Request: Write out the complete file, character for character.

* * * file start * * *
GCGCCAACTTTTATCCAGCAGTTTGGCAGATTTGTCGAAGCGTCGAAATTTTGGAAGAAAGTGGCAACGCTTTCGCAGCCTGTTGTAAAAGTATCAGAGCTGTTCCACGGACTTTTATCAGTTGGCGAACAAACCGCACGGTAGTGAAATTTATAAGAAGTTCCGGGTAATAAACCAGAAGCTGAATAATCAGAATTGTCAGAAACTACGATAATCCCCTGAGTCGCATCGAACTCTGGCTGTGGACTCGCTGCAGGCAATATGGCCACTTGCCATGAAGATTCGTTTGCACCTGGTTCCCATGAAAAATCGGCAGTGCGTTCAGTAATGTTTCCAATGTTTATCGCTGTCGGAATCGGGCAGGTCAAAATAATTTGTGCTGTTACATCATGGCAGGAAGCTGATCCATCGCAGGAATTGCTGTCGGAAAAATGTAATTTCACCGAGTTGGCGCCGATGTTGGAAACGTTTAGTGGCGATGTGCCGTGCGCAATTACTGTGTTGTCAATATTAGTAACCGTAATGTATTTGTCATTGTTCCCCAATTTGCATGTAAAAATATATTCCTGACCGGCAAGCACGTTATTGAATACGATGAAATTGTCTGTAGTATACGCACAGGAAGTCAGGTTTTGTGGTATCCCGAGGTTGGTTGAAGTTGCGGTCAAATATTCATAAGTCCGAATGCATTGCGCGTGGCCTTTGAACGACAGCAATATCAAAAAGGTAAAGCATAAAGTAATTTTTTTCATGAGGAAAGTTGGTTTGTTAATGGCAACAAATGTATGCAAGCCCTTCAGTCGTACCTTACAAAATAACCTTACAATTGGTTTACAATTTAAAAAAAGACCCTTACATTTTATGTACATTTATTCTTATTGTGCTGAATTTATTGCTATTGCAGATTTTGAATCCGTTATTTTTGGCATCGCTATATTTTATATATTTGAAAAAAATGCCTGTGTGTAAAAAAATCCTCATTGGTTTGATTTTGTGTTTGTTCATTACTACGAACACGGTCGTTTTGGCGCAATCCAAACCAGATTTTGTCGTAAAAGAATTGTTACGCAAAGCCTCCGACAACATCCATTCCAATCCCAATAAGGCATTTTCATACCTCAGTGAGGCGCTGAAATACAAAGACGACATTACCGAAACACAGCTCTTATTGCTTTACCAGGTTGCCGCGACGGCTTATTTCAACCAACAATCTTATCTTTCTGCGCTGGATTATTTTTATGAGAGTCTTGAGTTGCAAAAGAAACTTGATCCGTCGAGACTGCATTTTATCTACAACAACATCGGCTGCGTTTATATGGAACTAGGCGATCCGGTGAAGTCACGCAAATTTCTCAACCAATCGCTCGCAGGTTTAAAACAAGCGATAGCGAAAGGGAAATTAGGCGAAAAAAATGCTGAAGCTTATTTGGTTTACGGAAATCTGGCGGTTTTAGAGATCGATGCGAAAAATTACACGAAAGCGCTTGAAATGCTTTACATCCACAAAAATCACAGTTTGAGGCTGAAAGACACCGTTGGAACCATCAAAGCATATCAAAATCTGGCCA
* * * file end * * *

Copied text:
GCGCCAACTTTTATCCAGCAGTTTGGCAGATTTGTCGAAGCGTCGAAATTTTGGAAGAAAGTGGCAACGCTTTCGCAGCCTGTTGTAAAAGTATCAGAGCTGTTCCACGGACTTTTATCAGTTGGCGAACAAACCGCACGGTAGTGAAATTTATAAGAAGTTCCGGGTAATAAACCAGAAGCTGAATAATCAGAATTGTCAGAAACTACGATAATCCCCTGAGTCGCATCGAACTCTGGCTGTGGACTCGCTGCAGGCAATATGGCCACTTGCCATGAAGATTCGTTTGCACCTGGTTCCCATGAAAAATCGGCAGTGCGTTCAGTAATGTTTCCAATGTTTATCGCTGTCGGAATCGGGCAGGTCAAAATAATTTGTGCTGTTACATCATGGCAGGAAGCTGATCCATCGCAGGAATTGCTGTCGGAAAAATGTAATTTCACCGAGTTGGCGCCGATGTTGGAAACGTTTAGTGGCGATGTGCCGTGCGCAATTACTGTGTTGTCAATATTAGTAACCGTAATGTATTTGTCATTGTTCCCCAATTTGCATGTAAAAATATATTCCTGACCGGCAAGCACGTTATTGAATACGATGAAATTGTCTGTAGTATACGCACAGGAAGTCAGGTTTTGTGGTATCCCGAGGTTGGTTGAAGTTGCGGTCAAATATTCATAAGTCCGAATGCATTGCGCGTGGCCTTTGAACGACAGCAATATCAAAAAGGTAAAGCATAAAGTAATTTTTTTCATGAGGAAAGTTGGTTTGTTAATGGCAACAAATGTATGCAAGCCCTTCAGTCGTACCTTACAAAATAACCTTACAATTGGTTTACAATTTAAAAAAAGACCCTTACATTTTATGTACATTTATTCTTATTGTGCTGAATTTATTGCTATTGCAGATTTTGAATCCGTTATTTTTGGCATCGCTATATTTTATATATTTGAAAAAAATGCCTGTGTGTAAAAAAATCCTCATTGGTTTGATTTTGTGTTTGTTCATTACTACGAACACGGTCGTTTTGGCGCAATCCAAACCAGATTTTGTCGTAAAAGAATTGTTACGCAAAGCCTCCGACAACATCCATTCCAATCCCAATAAGGCATTTTCATACCTCAGTGAGGCGCTGAAATACAAAGACGACATTACCGAAACACAGCTCTTATTGCTTTACCAGGTTGCCGCGACGGCTTATTTCAACCAACAATCTTATCTTTCTGCGCTGGATTATTTTTATGAGAGTCTTGAGTTGCAAAAGAAACTTGATCCGTCGAGACTGCATTTTATCTACAACAACATCGGCTGCGTTTATATGGAACTAGGCGATCCGGTGAAGTCACGCAAATTTCTCAACCAATCGCTCGCAGGTTTAAAACAAGCGATAGCGAAAGGGAAATTAGGCGAAAAAAATGCTGAAGCTTATTTGGTTTACGGAAATCTGGCGGTTTTAGAGATCGATGCGAAAAATTACACGAAAGCGCTTGAAATGCTTTACATCCACAAAAATCACAGTTTGAGGCTGAAAGACACCGTTGGAACCATCAAAGCATATCAAAATCTGGCCA